Semi Pro

posted March 03, 2008 04:40:36 PM CST | 22 comments

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There’s a perception among both critics and performers alike that the comedy bar has been raised significantly in recent years. From Wedding Crashers and Talladega Nights to Knocked Up and Superbad, from The Office and My Name Is Earl to 30 Rock, film and TV writers and actors seem to be taking more chances, making adult-oriented comedy that doesn’t dumb itself down to cater to the lowest common denominator. And when the game has been elevated, you have to elevate your game if you want to stay on top, and this comedy about a fictional basketball team in the last dying days of the ABA bears a burden of expectation that comes with having Will Ferrell’s name above the title.

The Flint, Michigan Tropics are so hilariously bad, they make the Washington Generals look like the Jordan-era Bulls. The last place team is owned and grossly mismanaged by Jackie Moon (Ferrell), a P.T. Barnum-style huckster who emphasizes publicity stunts over hoops fundamentals and croons his soul hit, “Love Me Sexy,” during halftime. The funny thing is, he’s actually got some impressive talent to work with, from Andre Benjamin as the Dr. J-inspired Clarence Withers to Woody Harrelson as Monix, a former NBA player relegated to the ABA at the tail end of his career. Unfortunately, Moon is too busy leaping over bikini-clad cheerleaders on roller skates and wrestling bears in an effort to get fans’ butts into the seats to notice his team’s mediocrity.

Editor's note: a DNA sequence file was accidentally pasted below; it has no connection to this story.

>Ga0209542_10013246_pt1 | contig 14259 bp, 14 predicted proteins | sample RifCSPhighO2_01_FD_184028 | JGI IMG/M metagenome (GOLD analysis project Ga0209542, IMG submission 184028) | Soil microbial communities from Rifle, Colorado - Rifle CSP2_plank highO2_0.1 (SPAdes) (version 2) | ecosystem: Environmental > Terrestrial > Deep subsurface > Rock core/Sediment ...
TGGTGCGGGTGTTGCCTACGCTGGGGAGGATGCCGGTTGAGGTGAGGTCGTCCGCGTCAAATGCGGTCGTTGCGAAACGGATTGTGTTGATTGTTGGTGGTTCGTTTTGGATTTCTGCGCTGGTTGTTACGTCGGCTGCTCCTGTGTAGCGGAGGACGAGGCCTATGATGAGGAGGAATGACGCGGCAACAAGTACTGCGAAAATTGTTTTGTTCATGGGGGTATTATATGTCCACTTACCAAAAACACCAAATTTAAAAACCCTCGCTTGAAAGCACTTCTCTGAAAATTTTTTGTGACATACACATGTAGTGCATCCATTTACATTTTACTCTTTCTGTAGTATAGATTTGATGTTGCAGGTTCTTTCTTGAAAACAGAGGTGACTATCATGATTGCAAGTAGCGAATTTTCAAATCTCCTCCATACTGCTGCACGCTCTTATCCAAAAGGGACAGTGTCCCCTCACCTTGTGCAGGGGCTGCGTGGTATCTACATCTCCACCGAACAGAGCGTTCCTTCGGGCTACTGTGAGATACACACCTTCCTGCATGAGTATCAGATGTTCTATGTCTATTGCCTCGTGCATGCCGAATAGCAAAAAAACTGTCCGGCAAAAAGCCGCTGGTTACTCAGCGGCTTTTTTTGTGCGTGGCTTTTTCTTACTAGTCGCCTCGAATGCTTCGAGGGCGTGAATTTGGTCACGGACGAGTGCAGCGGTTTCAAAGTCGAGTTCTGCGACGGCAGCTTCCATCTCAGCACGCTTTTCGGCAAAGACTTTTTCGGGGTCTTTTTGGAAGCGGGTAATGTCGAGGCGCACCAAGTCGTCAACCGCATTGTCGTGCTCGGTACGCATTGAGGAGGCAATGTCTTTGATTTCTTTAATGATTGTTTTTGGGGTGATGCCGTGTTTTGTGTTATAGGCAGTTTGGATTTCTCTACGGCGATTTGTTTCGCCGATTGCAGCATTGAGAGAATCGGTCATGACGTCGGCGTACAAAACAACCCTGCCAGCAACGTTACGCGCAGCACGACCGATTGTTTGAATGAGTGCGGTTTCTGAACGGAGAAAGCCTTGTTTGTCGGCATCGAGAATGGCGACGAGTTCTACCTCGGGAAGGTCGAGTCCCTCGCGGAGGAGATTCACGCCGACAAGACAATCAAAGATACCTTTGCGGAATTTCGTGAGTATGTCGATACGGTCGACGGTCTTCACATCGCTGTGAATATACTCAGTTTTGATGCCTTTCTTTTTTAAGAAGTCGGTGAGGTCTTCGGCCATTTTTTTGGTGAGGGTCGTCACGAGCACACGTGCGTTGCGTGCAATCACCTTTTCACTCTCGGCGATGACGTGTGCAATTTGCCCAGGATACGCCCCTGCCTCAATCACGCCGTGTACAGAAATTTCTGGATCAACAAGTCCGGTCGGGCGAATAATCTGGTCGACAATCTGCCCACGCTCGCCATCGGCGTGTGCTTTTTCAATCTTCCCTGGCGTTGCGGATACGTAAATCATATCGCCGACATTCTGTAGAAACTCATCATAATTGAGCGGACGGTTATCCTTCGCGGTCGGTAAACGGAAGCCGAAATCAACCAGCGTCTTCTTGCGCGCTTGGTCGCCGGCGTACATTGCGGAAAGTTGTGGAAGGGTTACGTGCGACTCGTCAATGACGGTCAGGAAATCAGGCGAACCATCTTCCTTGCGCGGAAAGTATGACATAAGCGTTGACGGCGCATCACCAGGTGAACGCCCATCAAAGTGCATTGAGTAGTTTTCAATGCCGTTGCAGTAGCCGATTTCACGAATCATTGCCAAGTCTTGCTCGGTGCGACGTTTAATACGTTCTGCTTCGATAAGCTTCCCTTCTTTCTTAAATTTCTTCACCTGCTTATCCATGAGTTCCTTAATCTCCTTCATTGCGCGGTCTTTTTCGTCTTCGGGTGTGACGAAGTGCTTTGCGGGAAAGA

The same could be said of the film itself. First-time director Kent Alterman (former head of East Coast development for Comedy Central) and screenwriter Scot Armstrong (who co-wrote Road Trip, Starsky & Hutch and Old School) give Ferrell plenty of room to shine, and his typical over-the-top antics provide quite a few laughs. But too often they come at the expense of character development, and of his equally talented supporting players. Though former Arrested Development star Will Arnett gets some (obviously improvised) laughs as the team’s chain-smoking, hard-drinking play-by-play announcer, seriously funny dudes such as Andy Richter, David Koechner, Rob Corddry, Tim Meadows and Matt Walsh are all woefully underutilized. Perhaps the film’s biggest surprise is Woody Harrelson: Better known in recent years for dramas such as No Country For Old Men, the former Cheers star’s intensity reminds us how crucially funny a great straight man can be. No wonder he gets second billing.

As someone who’s old enough to remember the ABA– the sky-high afros and funky fashions; the 3-point shots and gravity-defying moves to the basket; that awesome red, white and blue ball– I appreciate the filmmakers’ obvious fondness for the era. There is a great ABA film waiting to be made somewhere, but this, unfortunately is not it. And that’s primarily because, when they should have gone for a Julius Erving-style slam dunk, the filmmakers went for the easy layup.

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